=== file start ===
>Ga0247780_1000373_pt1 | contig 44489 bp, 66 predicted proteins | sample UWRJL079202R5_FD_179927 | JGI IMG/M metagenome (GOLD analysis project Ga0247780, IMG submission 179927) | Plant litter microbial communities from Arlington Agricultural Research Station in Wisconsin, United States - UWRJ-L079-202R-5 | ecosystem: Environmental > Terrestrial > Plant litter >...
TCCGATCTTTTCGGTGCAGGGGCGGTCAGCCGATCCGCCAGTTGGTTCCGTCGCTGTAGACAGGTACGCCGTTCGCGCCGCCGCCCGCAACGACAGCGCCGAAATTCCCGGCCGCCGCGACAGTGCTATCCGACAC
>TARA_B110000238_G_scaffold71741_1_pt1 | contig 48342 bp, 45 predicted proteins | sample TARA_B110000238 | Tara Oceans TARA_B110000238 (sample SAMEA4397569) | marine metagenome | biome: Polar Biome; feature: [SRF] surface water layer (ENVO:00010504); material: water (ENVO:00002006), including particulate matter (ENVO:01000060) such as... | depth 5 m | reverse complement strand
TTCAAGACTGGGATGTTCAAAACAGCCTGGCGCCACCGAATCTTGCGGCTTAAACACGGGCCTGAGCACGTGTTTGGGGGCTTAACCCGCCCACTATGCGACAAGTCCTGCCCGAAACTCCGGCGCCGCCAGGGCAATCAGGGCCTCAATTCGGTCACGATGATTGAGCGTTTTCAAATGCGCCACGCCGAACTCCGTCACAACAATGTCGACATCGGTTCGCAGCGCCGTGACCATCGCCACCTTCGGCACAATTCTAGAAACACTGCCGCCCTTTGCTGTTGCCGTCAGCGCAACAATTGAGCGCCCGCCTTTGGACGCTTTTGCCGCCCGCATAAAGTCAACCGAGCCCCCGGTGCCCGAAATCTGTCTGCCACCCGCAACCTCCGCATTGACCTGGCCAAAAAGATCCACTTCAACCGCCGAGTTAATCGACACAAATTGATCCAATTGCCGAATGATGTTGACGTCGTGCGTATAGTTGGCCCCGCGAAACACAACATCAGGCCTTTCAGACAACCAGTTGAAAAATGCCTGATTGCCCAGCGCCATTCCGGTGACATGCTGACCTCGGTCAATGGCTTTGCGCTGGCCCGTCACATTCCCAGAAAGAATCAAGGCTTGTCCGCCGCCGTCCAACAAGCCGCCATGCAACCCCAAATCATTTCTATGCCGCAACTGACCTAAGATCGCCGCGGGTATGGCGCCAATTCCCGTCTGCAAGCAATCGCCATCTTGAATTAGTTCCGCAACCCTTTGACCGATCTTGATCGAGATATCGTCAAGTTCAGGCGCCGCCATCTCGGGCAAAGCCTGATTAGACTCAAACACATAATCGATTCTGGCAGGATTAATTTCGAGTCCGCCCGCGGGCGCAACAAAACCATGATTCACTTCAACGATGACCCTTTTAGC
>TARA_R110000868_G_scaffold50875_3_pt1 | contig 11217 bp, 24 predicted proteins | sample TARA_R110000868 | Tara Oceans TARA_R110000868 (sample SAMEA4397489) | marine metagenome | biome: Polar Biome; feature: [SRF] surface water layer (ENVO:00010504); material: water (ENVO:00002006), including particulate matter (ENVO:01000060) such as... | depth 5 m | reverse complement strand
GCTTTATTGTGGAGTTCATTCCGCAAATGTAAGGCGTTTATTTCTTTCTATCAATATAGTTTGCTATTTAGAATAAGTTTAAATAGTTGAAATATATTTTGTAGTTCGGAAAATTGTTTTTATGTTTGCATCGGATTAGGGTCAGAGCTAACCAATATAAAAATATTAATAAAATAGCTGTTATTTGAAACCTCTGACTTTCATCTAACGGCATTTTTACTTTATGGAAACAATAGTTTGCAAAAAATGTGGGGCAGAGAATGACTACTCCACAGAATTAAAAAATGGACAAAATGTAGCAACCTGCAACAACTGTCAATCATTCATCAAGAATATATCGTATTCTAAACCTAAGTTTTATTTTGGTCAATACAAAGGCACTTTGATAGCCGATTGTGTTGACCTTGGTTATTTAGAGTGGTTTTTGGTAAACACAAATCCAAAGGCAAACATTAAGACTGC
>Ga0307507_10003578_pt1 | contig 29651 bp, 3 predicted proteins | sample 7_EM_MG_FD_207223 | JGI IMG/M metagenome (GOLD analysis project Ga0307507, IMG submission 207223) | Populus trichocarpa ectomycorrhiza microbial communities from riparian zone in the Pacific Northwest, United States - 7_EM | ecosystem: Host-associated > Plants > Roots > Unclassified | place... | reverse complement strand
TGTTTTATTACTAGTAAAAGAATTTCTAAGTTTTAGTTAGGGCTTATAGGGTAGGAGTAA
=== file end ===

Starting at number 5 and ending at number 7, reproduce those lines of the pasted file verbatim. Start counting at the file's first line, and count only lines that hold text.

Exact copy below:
>TARA_R110000868_G_scaffold50875_3_pt1 | contig 11217 bp, 24 predicted proteins | sample TARA_R110000868 | Tara Oceans TARA_R110000868 (sample SAMEA4397489) | marine metagenome | biome: Polar Biome; feature: [SRF] surface water layer (ENVO:00010504); material: water (ENVO:00002006), including particulate matter (ENVO:01000060) such as... | depth 5 m | reverse complement strand
GCTTTATTGTGGAGTTCATTCCGCAAATGTAAGGCGTTTATTTCTTTCTATCAATATAGTTTGCTATTTAGAATAAGTTTAAATAGTTGAAATATATTTTGTAGTTCGGAAAATTGTTTTTATGTTTGCATCGGATTAGGGTCAGAGCTAACCAATATAAAAATATTAATAAAATAGCTGTTATTTGAAACCTCTGACTTTCATCTAACGGCATTTTTACTTTATGGAAACAATAGTTTGCAAAAAATGTGGGGCAGAGAATGACTACTCCACAGAATTAAAAAATGGACAAAATGTAGCAACCTGCAACAACTGTCAATCATTCATCAAGAATATATCGTATTCTAAACCTAAGTTTTATTTTGGTCAATACAAAGGCACTTTGATAGCCGATTGTGTTGACCTTGGTTATTTAGAGTGGTTTTTGGTAAACACAAATCCAAAGGCAAACATTAAGACTGC
>Ga0307507_10003578_pt1 | contig 29651 bp, 3 predicted proteins | sample 7_EM_MG_FD_207223 | JGI IMG/M metagenome (GOLD analysis project Ga0307507, IMG submission 207223) | Populus trichocarpa ectomycorrhiza microbial communities from riparian zone in the Pacific Northwest, United States - 7_EM | ecosystem: Host-associated > Plants > Roots > Unclassified | place... | reverse complement strand